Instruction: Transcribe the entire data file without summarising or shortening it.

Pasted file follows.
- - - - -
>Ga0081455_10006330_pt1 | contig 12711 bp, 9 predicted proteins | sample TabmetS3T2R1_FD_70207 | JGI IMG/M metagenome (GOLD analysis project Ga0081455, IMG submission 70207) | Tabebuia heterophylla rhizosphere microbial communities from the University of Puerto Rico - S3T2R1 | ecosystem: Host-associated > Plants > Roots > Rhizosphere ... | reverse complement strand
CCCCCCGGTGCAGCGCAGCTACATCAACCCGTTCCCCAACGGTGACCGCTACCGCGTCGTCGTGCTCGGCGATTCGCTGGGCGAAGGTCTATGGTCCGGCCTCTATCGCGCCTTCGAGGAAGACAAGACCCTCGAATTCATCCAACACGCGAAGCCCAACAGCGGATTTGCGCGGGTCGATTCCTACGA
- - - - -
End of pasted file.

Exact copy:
>Ga0081455_10006330_pt1 | contig 12711 bp, 9 predicted proteins | sample TabmetS3T2R1_FD_70207 | JGI IMG/M metagenome (GOLD analysis project Ga0081455, IMG submission 70207) | Tabebuia heterophylla rhizosphere microbial communities from the University of Puerto Rico - S3T2R1 | ecosystem: Host-associated > Plants > Roots > Rhizosphere ... | reverse complement strand
CCCCCCGGTGCAGCGCAGCTACATCAACCCGTTCCCCAACGGTGACCGCTACCGCGTCGTCGTGCTCGGCGATTCGCTGGGCGAAGGTCTATGGTCCGGCCTCTATCGCGCCTTCGAGGAAGACAAGACCCTCGAATTCATCCAACACGCGAAGCCCAACAGCGGATTTGCGCGGGTCGATTCCTACGA